Former French Premier Splits Conservatives in Parliament

François Fillon and his supporters break away from conservatives after a contentious leadership vote.

French prime minister François Fillon in parliament, Paris, July 21, 2009
French prime minister François Fillon in parliament, Paris, July 21, 2009 (Richard Ying)

Former French prime minister François Fillon announced the formation of a breakaway conservative faction in parliament on Tuesday, a day after former budget minister Jean-François Copé was again declared the winner in the party’s leadership contest.

Copé was originally named the winner by a margin of less than one hundred votes. Fillon insisted that “forgotten” primary election results from France’s overseas territories had shifted the outcome in his favor but an appeals committee disputed his claim on Monday, invalidating the results from New Caledonia in the Pacific and two voting stations in Alpes-Maritimes in the southeast of France to put Copé ahead by 952 votes.

Fillon, who served as President Nicolas Sarkozy’s premier for five years and is considered more centrist, said “the only worthwhile solution is a revote” in three months’ time under the control of an independent commission. “Either we save the UMP together democratically or we are not hard and I will draw the political conclusions.”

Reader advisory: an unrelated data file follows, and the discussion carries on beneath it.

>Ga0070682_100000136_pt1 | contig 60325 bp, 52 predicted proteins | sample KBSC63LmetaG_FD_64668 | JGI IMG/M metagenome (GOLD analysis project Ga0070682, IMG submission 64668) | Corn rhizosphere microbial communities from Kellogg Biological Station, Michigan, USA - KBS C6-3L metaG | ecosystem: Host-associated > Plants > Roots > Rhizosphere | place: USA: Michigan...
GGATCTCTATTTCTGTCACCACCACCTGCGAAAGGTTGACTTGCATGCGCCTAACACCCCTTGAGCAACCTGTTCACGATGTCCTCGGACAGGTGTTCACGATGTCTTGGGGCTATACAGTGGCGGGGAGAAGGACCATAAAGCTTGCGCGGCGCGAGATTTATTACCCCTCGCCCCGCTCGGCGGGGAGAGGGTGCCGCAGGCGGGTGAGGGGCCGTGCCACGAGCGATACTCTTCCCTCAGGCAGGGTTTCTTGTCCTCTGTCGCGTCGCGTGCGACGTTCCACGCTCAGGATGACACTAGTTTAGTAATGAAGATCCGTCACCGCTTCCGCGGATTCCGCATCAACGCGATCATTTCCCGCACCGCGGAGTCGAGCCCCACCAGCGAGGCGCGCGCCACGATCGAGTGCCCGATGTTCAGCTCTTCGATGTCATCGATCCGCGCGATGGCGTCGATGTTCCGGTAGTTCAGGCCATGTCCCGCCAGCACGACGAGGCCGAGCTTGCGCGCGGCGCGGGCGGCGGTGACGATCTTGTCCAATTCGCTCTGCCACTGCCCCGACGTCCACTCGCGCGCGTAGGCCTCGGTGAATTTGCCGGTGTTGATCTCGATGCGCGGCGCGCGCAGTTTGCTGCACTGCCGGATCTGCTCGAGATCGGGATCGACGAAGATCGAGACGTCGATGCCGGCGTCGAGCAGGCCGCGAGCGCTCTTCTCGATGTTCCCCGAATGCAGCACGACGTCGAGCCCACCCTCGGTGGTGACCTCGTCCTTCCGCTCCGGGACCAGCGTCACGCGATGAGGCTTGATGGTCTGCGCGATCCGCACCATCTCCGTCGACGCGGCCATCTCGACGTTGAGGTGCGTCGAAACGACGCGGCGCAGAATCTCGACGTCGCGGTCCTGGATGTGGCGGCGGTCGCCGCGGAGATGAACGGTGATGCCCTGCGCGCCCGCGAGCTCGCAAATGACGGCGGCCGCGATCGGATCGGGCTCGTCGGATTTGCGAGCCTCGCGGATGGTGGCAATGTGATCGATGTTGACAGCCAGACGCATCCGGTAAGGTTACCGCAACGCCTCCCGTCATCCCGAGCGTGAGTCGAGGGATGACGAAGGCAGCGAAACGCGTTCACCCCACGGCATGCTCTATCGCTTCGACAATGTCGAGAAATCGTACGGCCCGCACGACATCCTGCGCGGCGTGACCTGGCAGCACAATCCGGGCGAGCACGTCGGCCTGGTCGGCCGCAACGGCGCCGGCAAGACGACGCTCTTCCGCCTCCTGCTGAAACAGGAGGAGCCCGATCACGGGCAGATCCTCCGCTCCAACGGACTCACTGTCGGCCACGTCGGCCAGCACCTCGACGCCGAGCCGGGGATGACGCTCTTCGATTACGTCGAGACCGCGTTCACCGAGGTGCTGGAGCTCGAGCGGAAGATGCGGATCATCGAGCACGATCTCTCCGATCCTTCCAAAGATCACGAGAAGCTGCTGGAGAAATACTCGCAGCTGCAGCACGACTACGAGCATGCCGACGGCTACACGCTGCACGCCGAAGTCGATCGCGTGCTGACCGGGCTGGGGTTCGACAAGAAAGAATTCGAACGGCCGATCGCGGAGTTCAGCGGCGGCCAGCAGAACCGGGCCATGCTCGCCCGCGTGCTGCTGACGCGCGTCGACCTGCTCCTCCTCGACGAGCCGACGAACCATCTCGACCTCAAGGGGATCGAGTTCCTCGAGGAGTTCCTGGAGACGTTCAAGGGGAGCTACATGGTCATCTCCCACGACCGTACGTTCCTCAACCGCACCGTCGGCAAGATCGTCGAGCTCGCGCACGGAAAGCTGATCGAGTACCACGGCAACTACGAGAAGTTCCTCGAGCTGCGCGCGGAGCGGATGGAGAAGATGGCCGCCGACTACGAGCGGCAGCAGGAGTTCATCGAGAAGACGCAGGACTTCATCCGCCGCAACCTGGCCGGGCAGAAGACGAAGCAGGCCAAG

BFMTV reports that 120 out of 225 conservative members of the National Assembly could join Fillon’s group. The leader of the Union pour un mouvement populaire in parliament, Christian Jacob, who supports Copé, warned that the split could be “irreparable.” He added, “It does not make sense to have one party and two parliamentary groups.” Copé’s allies and the conservative newspaper Le Figaro have liked Fillon’s move to “suicide” for the political right in France.

The quest to find a successor for Sarkozy, who lost reelection in May of this year, has exposed a deep rift in the party between moderates who support Fillon and the right-wing which has backed the hardliner Copé to try to siphon off votes from Marine Le Pen’s populist Front national. While the conservatives are embroiled in a bitter internal leadership contest, it is the far right that has been quick to vaunt itself as the true opposition to President François Hollande’s Socialist administration.

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